By Will Stone in Britain:
Revellers told not to forget political roots of carnival
Tuesday 26th August 2014
Black activists highlight anti-racist origins of Notting Hill
Black activists reminded revellers at Notting Hill Carnival yesterday not to forget the roots of the event as an anti-racist bash.
Thousands joined the colourful annual fanfare in west London despite the grim weather.
Flamboyant headdresses and skimpy costumes were joined by umbrellas and plastic ponchos.
Seven thousand police officers were on patrol at the event, now in its 48th year.
“It’s important to remember how it started,” Ms Holbourne told the Morning Star. “It’s about our roots, our identity, our Caribbean community.
“Carnival was originally started as a response to counter the sickening racism faced by the black community during the ’60s. Over the years it’s lost some of that original vision.
“This has partly been a result of a lot of restrictions and cuts to the event, with threats about taking it off the streets.
“There’s been an attempt to remove its roots but we must never let them be lost.”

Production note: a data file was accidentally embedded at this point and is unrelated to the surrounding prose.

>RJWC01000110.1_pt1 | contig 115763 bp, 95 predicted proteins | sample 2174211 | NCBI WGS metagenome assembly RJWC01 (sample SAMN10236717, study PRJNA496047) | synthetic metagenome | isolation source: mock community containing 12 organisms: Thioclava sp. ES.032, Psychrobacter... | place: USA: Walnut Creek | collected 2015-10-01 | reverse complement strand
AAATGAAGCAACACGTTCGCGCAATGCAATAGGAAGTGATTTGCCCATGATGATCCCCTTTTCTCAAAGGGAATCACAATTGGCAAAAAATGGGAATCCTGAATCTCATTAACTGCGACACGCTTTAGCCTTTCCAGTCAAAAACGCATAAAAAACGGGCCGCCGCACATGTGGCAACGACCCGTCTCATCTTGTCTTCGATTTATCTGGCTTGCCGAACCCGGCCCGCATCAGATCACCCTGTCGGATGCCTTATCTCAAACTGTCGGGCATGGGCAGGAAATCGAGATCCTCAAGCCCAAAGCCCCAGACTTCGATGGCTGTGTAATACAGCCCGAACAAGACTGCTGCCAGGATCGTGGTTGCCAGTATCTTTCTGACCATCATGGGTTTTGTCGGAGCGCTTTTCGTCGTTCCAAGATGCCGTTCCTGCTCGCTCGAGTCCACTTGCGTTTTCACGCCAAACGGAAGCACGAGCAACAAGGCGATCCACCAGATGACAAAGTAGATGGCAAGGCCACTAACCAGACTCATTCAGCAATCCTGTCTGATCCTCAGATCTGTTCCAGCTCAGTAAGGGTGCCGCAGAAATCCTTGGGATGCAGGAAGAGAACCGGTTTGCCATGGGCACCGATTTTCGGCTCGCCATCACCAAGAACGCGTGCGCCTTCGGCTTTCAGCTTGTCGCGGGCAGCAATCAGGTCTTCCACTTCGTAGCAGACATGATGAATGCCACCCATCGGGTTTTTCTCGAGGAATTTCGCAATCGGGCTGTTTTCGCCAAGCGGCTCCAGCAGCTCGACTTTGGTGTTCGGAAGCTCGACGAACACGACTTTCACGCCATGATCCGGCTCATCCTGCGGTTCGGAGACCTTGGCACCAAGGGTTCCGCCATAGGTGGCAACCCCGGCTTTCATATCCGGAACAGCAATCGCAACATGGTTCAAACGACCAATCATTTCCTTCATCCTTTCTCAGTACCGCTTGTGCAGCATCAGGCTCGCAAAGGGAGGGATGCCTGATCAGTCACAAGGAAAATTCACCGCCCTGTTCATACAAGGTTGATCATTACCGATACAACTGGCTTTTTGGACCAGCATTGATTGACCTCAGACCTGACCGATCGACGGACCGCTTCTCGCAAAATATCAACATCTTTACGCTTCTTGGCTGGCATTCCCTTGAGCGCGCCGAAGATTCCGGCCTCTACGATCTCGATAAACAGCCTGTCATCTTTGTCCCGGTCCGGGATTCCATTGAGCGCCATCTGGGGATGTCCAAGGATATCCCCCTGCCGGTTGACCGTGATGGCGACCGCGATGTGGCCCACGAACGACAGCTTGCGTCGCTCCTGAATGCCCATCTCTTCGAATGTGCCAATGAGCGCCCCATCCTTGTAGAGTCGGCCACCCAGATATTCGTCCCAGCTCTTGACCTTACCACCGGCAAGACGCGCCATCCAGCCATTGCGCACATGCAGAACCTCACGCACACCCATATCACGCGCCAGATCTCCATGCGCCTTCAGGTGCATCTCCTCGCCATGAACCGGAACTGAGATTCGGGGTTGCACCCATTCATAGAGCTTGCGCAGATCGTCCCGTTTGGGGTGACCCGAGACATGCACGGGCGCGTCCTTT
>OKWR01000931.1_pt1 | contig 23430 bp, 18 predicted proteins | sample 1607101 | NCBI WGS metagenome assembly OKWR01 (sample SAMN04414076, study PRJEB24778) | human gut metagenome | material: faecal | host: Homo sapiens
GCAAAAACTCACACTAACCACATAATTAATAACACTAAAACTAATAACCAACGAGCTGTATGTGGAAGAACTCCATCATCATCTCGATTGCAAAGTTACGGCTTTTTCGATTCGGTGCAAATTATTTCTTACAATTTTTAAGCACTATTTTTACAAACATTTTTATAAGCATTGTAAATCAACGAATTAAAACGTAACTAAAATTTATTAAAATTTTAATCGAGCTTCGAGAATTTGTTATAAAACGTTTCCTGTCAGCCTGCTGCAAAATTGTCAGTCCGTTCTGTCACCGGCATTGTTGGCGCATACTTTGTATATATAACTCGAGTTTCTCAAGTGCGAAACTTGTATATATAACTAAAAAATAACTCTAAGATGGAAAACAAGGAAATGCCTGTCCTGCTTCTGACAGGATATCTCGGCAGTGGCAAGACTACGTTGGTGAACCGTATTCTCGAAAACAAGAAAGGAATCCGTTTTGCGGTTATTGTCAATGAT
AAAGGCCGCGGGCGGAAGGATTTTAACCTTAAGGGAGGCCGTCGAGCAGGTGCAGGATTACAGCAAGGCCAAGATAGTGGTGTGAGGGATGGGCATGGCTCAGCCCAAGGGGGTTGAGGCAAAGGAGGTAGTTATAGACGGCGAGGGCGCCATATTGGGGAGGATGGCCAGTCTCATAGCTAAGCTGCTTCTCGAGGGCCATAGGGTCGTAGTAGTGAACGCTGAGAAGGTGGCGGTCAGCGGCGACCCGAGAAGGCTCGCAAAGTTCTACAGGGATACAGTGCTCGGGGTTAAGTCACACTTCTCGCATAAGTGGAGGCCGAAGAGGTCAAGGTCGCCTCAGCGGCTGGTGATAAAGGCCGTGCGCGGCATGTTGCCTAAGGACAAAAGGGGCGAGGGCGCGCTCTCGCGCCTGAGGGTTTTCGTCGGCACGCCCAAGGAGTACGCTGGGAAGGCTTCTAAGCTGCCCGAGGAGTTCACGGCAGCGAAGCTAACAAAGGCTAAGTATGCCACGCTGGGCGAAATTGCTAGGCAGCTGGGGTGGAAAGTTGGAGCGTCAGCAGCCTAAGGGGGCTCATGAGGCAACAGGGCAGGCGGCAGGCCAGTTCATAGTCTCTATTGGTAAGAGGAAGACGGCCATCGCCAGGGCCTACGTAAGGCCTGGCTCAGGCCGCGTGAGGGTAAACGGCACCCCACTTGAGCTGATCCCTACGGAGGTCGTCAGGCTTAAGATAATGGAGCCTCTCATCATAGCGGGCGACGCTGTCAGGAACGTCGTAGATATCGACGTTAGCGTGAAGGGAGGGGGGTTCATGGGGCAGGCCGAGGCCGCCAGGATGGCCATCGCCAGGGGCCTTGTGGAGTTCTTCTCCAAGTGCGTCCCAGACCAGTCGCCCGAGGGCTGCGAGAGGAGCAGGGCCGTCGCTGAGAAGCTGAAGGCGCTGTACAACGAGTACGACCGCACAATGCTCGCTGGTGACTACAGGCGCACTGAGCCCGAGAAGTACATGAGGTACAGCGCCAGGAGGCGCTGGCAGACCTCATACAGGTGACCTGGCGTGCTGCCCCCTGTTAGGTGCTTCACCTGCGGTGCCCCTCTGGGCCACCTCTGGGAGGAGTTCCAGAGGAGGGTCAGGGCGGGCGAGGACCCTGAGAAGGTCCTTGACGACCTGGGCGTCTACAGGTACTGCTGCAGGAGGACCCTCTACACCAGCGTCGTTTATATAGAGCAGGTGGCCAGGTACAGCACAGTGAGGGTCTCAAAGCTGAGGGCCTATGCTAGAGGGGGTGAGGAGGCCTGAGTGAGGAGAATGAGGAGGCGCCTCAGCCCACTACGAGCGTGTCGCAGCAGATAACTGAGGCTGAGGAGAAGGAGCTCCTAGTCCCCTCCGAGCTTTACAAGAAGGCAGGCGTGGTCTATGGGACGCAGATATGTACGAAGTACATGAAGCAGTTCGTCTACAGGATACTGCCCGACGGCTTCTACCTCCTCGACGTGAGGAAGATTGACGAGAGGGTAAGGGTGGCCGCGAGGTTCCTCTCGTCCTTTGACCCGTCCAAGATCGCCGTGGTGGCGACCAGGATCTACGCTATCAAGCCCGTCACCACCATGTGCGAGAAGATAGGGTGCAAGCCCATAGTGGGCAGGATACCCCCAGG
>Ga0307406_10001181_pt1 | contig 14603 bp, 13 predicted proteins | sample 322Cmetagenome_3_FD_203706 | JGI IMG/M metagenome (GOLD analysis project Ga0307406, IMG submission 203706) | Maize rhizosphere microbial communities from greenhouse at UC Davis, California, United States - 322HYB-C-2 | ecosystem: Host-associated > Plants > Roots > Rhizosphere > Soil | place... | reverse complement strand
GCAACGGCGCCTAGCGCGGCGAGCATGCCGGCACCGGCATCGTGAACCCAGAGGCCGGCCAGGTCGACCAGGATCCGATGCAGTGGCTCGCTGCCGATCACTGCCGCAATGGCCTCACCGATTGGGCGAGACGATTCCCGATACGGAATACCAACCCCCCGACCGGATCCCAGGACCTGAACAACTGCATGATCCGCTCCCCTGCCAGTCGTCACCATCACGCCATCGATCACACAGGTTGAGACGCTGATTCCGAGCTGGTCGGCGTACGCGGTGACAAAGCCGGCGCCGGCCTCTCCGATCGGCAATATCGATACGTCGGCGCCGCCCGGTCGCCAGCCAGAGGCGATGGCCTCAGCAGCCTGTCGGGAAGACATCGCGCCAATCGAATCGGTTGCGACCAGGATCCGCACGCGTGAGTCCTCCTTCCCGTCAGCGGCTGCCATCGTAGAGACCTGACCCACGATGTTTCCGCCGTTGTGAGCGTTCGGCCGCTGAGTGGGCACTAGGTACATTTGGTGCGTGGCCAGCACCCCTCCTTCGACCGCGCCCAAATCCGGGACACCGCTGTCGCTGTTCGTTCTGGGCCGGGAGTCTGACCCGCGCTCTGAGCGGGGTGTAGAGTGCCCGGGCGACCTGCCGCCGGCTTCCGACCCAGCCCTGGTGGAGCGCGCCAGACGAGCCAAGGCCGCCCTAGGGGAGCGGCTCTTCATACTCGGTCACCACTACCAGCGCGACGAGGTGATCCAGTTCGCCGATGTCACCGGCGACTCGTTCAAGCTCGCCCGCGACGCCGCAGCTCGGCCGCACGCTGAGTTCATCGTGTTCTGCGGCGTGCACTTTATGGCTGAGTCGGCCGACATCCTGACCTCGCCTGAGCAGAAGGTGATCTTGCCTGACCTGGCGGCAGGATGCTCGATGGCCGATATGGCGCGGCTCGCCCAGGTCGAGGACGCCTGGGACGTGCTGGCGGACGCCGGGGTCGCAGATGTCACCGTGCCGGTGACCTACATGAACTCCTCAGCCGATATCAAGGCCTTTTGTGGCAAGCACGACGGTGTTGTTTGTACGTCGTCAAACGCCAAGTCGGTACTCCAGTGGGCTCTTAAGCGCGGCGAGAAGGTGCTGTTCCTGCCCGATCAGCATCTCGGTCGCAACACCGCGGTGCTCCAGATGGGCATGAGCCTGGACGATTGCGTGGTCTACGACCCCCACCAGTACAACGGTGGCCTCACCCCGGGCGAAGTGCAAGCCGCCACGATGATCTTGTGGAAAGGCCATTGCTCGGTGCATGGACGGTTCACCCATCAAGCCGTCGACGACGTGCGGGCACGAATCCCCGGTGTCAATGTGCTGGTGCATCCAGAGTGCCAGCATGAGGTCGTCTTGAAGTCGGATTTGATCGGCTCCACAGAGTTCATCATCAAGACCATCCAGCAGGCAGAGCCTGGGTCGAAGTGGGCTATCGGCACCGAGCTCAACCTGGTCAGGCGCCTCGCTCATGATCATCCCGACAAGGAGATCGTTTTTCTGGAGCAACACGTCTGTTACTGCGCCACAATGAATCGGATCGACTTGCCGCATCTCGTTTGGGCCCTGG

Black activist Claudia Jones is said to have founded the carnival in response to race riots that broke out in Notting Hill and the racially motivated murder of West Indian carpenter Kelso Cochrane by six white youths.
Mr Jasper reminded people on Twitter that the carnival is “a political statement.
“We should remember that the founder of Notting Hill Carnival Claudia Jones was a committed communist responding to murder of Kelso Cochrane.
“We can dance ourselves back into ‘slavery’ or return anti-racist politics back into carnival.”
Theresa Smith, 69, who lives in south London but is originally from St Vincent in the Caribbean, helped to make costumes for children joining the South Connections band which took part in the procession.
She said: “For two days of the year the streets of London are mine as a West Indie.
“The Caribbean community comes together and we celebrate. Celebrate the diversity, the culture, the mix of nationalities in London.”